|Publication number||US4628447 A|
|Application number||US 06/667,391|
|Publication date||Dec 9, 1986|
|Filing date||Nov 2, 1984|
|Priority date||Jul 8, 1980|
|Also published as||DE3170828D1, EP0044765A1, EP0044765B1|
|Publication number||06667391, 667391, US 4628447 A, US 4628447A, US-A-4628447, US4628447 A, US4628447A|
|Inventors||Roger Cartret, Giovanni Volpe|
|Original Assignee||Thomson Csf Telephone|
|Export Citation||BiBTeX, EndNote, RefMan|
|Patent Citations (19), Non-Patent Citations (4), Referenced by (32), Classifications (7), Legal Events (5)|
|External Links: USPTO, USPTO Assignment, Espacenet|
This is a continuation of application Ser. No. 281,108, filed July 7, 1981, now abandoned.
This invention concerns a process for accelerated arbitration among several individual processing units, and an arbitration device for a multiprocessor system.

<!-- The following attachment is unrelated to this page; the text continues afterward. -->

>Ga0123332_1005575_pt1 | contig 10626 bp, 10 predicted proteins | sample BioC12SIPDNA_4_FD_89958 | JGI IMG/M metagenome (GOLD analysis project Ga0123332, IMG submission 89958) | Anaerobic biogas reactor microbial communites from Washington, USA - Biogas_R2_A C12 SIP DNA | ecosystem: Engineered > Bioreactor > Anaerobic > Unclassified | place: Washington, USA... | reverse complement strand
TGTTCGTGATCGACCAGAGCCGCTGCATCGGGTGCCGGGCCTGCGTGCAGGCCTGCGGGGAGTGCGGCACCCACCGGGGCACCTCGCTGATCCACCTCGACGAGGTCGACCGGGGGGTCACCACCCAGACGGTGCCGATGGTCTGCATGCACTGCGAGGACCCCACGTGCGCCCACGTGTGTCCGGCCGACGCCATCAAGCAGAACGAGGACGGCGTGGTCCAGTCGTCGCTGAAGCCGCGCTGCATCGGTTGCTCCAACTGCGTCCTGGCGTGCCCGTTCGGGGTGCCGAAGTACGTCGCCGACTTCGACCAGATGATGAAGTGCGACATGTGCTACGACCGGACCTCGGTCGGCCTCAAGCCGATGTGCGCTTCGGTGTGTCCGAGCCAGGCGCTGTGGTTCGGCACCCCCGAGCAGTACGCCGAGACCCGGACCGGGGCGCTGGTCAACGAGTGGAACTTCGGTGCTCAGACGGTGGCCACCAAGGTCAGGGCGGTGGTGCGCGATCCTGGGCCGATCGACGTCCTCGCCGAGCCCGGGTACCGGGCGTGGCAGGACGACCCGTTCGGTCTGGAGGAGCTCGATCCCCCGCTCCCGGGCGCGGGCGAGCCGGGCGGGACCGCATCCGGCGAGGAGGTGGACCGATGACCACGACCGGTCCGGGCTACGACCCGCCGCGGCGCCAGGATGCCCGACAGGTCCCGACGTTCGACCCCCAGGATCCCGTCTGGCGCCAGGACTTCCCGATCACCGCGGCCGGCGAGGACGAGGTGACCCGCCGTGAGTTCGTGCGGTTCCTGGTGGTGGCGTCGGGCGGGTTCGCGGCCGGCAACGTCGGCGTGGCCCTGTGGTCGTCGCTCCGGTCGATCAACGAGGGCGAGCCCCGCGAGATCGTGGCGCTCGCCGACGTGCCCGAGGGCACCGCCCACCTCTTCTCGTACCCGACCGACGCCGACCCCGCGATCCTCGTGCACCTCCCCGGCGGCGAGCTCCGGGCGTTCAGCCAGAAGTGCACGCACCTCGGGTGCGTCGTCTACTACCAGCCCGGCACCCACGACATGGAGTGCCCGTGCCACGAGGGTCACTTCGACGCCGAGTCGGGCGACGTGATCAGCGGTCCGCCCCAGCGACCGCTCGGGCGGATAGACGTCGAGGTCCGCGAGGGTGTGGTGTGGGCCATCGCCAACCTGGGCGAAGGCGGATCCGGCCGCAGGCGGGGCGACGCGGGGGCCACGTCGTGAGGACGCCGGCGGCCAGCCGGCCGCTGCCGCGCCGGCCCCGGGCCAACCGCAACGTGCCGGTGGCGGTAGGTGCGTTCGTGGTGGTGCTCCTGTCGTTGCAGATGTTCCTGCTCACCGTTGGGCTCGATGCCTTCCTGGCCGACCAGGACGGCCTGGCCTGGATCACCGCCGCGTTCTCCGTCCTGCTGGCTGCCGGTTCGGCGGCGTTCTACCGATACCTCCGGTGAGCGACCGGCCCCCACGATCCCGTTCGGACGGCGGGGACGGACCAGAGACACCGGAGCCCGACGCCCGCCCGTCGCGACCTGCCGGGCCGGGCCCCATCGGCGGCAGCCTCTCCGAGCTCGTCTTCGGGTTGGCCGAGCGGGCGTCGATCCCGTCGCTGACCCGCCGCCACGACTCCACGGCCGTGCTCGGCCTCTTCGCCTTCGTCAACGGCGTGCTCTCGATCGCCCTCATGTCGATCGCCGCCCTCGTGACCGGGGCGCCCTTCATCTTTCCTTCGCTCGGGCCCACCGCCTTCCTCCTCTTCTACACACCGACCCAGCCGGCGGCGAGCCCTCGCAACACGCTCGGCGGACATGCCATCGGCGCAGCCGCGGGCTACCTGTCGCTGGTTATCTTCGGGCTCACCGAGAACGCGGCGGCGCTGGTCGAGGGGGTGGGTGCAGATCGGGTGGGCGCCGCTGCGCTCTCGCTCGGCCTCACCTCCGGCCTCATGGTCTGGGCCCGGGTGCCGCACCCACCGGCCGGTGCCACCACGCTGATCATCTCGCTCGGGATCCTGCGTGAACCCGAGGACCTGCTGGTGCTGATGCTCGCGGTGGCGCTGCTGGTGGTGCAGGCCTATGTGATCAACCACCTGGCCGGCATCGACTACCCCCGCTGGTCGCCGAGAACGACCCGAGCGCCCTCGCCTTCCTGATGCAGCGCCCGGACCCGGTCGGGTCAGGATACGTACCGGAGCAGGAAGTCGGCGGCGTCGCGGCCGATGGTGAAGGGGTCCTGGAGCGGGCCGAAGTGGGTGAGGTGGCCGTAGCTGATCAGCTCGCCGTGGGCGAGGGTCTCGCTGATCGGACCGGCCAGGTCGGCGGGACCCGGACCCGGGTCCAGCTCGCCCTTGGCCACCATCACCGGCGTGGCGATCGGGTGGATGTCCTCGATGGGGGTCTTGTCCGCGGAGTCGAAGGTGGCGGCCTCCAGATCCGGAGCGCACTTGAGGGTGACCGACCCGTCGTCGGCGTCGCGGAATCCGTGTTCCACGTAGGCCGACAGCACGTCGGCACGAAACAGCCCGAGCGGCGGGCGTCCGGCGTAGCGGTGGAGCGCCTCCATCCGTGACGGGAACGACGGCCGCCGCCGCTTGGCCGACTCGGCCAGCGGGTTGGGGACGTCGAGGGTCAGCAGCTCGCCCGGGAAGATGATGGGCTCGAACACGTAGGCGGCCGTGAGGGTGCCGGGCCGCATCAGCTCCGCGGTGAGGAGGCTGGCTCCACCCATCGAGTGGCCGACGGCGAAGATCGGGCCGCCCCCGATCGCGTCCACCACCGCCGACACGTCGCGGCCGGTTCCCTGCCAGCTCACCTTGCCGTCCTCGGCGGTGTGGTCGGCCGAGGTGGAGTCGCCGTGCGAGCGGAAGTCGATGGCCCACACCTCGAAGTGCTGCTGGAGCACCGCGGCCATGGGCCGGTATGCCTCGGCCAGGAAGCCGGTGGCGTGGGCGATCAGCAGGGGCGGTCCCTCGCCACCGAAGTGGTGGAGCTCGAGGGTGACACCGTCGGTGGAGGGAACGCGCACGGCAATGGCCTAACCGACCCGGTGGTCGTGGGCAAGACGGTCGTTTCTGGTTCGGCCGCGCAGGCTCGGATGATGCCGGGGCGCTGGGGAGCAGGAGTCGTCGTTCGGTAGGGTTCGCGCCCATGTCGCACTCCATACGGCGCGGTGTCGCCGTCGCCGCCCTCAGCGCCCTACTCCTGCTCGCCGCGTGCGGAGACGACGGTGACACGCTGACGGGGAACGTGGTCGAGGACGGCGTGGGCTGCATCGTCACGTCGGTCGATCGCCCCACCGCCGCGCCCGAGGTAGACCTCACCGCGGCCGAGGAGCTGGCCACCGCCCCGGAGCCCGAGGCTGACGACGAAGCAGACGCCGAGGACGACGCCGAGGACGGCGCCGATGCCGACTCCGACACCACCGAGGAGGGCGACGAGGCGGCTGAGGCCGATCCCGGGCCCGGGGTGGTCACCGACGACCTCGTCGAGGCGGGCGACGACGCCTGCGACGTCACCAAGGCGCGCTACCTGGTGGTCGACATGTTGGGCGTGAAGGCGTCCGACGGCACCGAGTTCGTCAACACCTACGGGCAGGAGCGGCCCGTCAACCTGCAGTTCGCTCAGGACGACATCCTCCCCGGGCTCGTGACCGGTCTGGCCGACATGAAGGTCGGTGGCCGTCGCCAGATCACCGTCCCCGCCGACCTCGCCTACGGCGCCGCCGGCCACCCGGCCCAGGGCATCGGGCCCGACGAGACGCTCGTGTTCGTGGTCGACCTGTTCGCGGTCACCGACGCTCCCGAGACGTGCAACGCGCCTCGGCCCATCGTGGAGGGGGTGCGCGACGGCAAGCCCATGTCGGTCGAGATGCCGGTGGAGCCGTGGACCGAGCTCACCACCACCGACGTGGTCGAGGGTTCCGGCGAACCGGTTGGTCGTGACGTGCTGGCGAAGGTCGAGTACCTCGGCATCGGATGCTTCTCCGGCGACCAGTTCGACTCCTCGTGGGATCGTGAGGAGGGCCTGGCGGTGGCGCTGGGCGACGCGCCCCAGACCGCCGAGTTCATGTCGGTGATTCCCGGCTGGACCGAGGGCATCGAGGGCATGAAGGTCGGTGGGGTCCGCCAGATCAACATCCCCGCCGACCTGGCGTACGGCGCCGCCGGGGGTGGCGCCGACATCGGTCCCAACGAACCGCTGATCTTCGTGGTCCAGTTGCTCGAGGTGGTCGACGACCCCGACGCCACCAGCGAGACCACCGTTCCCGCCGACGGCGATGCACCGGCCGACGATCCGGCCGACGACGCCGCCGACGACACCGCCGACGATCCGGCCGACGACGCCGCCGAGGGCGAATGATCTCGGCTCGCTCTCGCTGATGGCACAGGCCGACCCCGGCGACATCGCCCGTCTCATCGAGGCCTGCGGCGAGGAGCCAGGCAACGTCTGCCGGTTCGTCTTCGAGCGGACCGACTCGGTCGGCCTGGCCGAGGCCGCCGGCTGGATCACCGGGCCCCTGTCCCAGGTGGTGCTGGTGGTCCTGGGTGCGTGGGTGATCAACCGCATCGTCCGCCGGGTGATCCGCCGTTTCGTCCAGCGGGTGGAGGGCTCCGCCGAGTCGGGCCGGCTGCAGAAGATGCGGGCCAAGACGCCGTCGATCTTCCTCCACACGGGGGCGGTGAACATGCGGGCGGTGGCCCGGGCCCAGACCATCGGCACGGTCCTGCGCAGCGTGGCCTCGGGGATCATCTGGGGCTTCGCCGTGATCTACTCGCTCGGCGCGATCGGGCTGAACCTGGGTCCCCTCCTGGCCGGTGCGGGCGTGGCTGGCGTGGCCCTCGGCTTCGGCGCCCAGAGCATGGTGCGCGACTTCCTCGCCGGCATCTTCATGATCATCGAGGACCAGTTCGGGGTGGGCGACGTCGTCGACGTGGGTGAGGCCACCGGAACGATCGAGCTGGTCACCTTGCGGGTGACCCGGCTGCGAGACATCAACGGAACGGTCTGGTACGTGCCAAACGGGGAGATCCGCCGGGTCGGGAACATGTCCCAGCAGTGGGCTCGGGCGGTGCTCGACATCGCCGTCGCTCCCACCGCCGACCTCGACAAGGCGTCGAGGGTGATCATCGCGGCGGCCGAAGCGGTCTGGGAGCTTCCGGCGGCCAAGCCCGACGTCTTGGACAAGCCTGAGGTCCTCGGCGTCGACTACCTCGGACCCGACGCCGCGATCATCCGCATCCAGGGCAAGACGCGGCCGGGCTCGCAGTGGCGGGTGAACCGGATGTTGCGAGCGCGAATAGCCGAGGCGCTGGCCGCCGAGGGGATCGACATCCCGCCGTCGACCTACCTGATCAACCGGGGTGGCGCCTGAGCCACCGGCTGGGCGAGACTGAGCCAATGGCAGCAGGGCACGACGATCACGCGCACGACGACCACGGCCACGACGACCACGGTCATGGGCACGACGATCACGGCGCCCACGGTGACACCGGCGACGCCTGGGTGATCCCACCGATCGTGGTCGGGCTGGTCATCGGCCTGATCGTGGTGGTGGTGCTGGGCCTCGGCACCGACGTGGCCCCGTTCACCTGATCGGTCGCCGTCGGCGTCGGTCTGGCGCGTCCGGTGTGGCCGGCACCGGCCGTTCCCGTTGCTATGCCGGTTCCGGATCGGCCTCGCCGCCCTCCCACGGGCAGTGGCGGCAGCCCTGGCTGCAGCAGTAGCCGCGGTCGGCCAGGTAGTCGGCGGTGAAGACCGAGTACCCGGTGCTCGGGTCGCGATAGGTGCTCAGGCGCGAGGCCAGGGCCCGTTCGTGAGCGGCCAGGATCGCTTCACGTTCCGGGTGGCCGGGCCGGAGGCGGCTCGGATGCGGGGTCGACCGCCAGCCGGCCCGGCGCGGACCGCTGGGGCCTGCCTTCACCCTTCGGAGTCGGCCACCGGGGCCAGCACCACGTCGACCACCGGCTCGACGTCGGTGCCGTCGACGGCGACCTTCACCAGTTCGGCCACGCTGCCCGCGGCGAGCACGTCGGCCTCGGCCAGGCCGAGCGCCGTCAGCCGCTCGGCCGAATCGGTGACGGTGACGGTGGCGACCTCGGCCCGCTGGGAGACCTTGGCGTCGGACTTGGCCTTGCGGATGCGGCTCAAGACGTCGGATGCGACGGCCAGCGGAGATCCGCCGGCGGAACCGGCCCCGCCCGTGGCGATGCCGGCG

The article on pages 154 to 158 of the journal "Computer Design" for April 1978 describes an arbitration process and device for a multiprocessor system comprising several identical processing units, all connected to the same bus. This is a synchronous arbitrator, which allows rotating priority to be established among the various processing units, so that the bus will not be monopolized by any one of them, and so that processing by the multiprocessor system will be as fast as possible. This arbitrator principally comprises a read-only memory, in which all possible configurations of bus reservation requests and corresponding states are stored.
This existing device requires a large number of connecting wires between the arbitrator and the various processing units, which could prove troublesome when many such units are involved.
Furthermore, the size of the read-only memory used in this arbitrator depends on the number of processing units co-operating with it. If the number of such units is small, read-only storage capacity for the arbitrator is correspondingly low, and the arbitrator is inexpensive and simple to produce; however, if the number of units is high, several large-capacity memories are needed, and the arbitrator becomes complicated and costly.